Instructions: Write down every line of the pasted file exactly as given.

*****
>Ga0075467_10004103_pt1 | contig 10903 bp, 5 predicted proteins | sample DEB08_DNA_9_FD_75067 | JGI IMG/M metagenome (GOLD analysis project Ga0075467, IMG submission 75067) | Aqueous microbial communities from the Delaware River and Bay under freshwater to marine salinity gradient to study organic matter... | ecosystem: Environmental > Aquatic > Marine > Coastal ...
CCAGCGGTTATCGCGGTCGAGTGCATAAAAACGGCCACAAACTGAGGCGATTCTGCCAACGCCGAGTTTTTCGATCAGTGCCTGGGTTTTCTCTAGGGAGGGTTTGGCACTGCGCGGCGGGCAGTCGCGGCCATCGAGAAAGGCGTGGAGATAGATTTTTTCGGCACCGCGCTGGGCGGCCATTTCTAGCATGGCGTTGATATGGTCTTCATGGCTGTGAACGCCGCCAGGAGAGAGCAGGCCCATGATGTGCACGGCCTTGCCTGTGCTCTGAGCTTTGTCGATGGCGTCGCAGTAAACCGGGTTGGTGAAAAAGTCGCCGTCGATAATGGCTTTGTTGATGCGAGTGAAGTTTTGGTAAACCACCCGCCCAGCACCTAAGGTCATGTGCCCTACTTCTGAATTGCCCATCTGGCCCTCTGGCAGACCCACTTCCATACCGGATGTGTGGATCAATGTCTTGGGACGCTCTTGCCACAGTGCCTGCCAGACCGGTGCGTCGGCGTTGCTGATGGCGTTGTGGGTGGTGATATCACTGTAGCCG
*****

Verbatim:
>Ga0075467_10004103_pt1 | contig 10903 bp, 5 predicted proteins | sample DEB08_DNA_9_FD_75067 | JGI IMG/M metagenome (GOLD analysis project Ga0075467, IMG submission 75067) | Aqueous microbial communities from the Delaware River and Bay under freshwater to marine salinity gradient to study organic matter... | ecosystem: Environmental > Aquatic > Marine > Coastal ...
CCAGCGGTTATCGCGGTCGAGTGCATAAAAACGGCCACAAACTGAGGCGATTCTGCCAACGCCGAGTTTTTCGATCAGTGCCTGGGTTTTCTCTAGGGAGGGTTTGGCACTGCGCGGCGGGCAGTCGCGGCCATCGAGAAAGGCGTGGAGATAGATTTTTTCGGCACCGCGCTGGGCGGCCATTTCTAGCATGGCGTTGATATGGTCTTCATGGCTGTGAACGCCGCCAGGAGAGAGCAGGCCCATGATGTGCACGGCCTTGCCTGTGCTCTGAGCTTTGTCGATGGCGTCGCAGTAAACCGGGTTGGTGAAAAAGTCGCCGTCGATAATGGCTTTGTTGATGCGAGTGAAGTTTTGGTAAACCACCCGCCCAGCACCTAAGGTCATGTGCCCTACTTCTGAATTGCCCATCTGGCCCTCTGGCAGACCCACTTCCATACCGGATGTGTGGATCAATGTCTTGGGACGCTCTTGCCACAGTGCCTGCCAGACCGGTGCGTCGGCGTTGCTGATGGCGTTGTGGGTGGTGATATCACTGTAGCCG